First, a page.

Just finished the campaign right now and I have to agree with the comments.6.5 is WAAAAAY too harsh.
Spec Ops: The Line Review
A striking vision of a devastated Dubai plays host to murky morality and banal gunplay in Spec Ops: The Line.
- Engrossing amalgam of art and architecture
- Memorable moments, both humorous and shocking.
- Stiff movement mechanics
- Relentless killing overrides moral dilemmas.
Spec Ops: The Line is a game rife with contrast. In the sandstorm-wracked city of Dubai, refugees huddle in crude shanties erected in the opulent atriums of luxury hotels, and soldiers construct rough outposts in swanky rooftop clubs. On these makeshift battlefields, most of your time is spent casually gunning down hundreds of enemy combatants, but your squadmates still argue passionately over the value of one anonymous virtual life. Mechanically, Spec Ops is an utterly commonplace third-person shooter, but narratively, it strives to raise philosophical questions and put you outside of your comfort zone. These contrasts create some intriguing moments, but they are too often muddled by mediocre execution.
The environmental design is one of the highlights. A fierce sandstorm has left Dubai with an entirely new geography, one defined by sliding dunes and sandy canyons. Trapped by the swirling debris, the citizens are forced to create makeshift shelters amid the towering skyscrapers, carving out settlements in the luxurious wreckage. Walk just past the glittering peacock statues and extravagant mosaics to find rickety cots, shabby walls, and dirty sheets.
A battalion of American soldiers have taken up residence here too, following their failed evacuation attempt, and their military outposts add an ominous air of conflict to the landscape. The artifacts of the aborted exodus tell a story too; cars are abandoned, belongings have been left behind in a hurry, and desperate pleas for help adorn the walls.
These striking scenes are punctuated by the politically charged graffiti that some stranded artist has created around the city, anonymous accusations that target the suffering of the people (smiling images of hotel guests with their eyes hollowed out) and those who helped exacerbate an already bad situation (a skeletal news anchor holding a smiling yellow puppet). The disparate architectural and artistic threads intertwine to create a fascinating landscape, one that is a pleasure to explore despite the merely decent production values.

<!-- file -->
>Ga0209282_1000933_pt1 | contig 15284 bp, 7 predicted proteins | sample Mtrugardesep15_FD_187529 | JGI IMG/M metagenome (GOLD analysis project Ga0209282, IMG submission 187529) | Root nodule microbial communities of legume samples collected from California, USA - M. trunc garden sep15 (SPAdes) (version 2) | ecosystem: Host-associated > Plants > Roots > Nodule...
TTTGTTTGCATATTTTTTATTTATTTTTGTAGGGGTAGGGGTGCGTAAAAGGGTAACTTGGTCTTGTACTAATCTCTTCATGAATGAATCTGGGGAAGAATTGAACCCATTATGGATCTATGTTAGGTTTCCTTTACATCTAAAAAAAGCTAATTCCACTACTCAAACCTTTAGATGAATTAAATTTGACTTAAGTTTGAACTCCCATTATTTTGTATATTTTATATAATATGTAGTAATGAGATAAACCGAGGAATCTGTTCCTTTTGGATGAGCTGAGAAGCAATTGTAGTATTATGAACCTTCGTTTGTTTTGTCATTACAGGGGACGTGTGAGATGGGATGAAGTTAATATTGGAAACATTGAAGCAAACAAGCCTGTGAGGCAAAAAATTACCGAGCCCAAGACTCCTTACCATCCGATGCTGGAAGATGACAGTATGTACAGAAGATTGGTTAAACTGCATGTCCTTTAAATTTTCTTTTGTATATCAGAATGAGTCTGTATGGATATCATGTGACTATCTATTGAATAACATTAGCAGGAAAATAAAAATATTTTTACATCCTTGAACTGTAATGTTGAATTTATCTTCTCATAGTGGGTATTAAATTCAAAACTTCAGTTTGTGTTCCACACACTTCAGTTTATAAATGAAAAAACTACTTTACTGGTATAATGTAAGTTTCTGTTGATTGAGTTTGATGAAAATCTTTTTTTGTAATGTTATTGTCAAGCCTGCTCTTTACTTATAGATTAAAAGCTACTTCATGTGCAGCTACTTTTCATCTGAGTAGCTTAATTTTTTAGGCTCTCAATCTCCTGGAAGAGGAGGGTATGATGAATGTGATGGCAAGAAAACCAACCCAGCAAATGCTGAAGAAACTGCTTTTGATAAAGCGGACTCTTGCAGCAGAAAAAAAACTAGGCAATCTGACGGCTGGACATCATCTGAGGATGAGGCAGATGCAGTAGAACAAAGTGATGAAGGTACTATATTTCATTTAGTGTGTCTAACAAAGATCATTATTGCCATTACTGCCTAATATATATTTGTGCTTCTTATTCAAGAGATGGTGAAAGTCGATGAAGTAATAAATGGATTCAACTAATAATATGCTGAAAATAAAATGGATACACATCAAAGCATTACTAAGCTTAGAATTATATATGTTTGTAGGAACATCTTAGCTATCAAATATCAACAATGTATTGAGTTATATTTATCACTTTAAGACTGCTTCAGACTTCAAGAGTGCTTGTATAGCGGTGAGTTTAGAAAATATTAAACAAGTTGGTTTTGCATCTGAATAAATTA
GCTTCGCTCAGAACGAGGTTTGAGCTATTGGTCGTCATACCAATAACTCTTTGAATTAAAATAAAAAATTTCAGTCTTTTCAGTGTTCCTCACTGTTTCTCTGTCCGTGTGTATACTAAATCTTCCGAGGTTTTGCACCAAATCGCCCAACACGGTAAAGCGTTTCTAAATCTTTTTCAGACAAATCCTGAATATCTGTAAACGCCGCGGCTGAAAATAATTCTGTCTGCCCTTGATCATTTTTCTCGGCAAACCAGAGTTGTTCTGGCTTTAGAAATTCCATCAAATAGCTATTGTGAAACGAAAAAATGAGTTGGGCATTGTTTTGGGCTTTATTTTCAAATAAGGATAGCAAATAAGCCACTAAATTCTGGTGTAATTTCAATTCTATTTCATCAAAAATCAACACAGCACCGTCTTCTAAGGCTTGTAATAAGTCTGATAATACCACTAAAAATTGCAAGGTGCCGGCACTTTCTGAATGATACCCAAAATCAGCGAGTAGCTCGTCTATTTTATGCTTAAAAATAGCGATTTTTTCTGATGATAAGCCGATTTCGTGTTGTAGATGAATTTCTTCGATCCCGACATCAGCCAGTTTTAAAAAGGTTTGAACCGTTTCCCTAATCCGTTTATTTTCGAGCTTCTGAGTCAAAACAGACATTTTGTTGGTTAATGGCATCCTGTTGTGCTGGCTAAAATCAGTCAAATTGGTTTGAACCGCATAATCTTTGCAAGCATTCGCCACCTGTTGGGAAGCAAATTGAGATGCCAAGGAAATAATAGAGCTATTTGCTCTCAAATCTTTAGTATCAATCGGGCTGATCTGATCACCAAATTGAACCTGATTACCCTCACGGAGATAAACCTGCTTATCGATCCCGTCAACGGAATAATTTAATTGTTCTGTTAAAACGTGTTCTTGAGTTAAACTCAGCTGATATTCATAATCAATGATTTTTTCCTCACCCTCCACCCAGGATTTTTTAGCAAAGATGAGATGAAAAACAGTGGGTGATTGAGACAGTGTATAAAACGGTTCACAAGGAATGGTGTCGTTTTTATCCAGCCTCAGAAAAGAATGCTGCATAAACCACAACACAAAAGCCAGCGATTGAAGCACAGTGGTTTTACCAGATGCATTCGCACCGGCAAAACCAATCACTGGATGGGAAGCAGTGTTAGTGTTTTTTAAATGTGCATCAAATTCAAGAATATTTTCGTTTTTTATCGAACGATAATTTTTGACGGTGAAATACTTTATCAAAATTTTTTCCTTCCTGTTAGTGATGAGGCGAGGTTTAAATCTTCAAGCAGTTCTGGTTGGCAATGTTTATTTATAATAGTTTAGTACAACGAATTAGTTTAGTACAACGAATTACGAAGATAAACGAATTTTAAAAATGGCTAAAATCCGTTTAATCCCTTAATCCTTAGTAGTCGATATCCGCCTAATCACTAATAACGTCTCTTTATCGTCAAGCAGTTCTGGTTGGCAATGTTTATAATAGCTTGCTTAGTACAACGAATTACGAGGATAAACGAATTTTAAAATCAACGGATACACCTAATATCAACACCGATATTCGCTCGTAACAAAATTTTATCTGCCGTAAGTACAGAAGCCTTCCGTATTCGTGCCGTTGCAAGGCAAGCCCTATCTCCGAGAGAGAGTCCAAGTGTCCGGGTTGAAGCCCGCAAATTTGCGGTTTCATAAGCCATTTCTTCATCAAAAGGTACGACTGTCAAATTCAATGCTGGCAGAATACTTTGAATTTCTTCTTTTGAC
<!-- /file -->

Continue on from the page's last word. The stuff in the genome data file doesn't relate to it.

Unfortunately, no such creativity is found in the actual combat. Gunplay in Spec Ops: The Line is a simple matter of taking cover, popping out to shoot enemies, and advancing to more cover from where you will shoot more enemies. The guns you fire are a fine military array of assault rifles, shotguns, sidearms, and heavy weaponry. The enemies you fire them at return the favor vigorously but lack the kind of artificial intelligence that can liven up a firefight. There are a few neat opportunities to destroy barriers or ceilings and let the environment kill your foes, but the bulk of the time you're serving up headshots to anything that moves (and getting a nice slow-motion flourish for your troubles).
This humdrum gunplay is paired with slightly clunky movement mechanics, which might see you failing to sprint on cue or melee attacking a low barrier instead of vaulting over it. Spec Ops does not compare favorably to its genre peers when it comes to maneuvering around the battlefield, but these shortcomings are rarely an issue in the single-player campaign. In the competitive multiplayer modes, however, they become a hindrance exacerbated by your relative fragility. Some interesting map layouts, a light class system, and a nice array of objective-based modes can create some fun conflicts, but the creaky locomotion makes it unlikely you'll feel invested enough to make a significant dent in the bevy of unlockable weapons, perks, and gear options.
The campaign itself can be completed in under seven hours, and the journey you undertake is inspired by the novel Heart of Darkness, in which a man journeys upriver into the jungle to seek a powerful and enigmatic character who may or may not have gone off the deep end. In Spec Ops, you play as Walker, one of three Delta Force soldiers who arrive in search of Colonel Konrad, an American commander who took his battalion to Dubai against orders in hopes of saving the people trapped therein. It quickly becomes clear that the situation in the city has deteriorated drastically, and there are numerous factions struggling for survival.
Though your mission is to rescue survivors, the first humans you encounter are hostile. A failed attempt at communication leaves you no choice but to fight back, and this pattern repeats throughout much of the campaign, establishing one of the main narrative contrasts of Spec Ops. You're there on a rescue mission, but you just can't seem to stop killing people.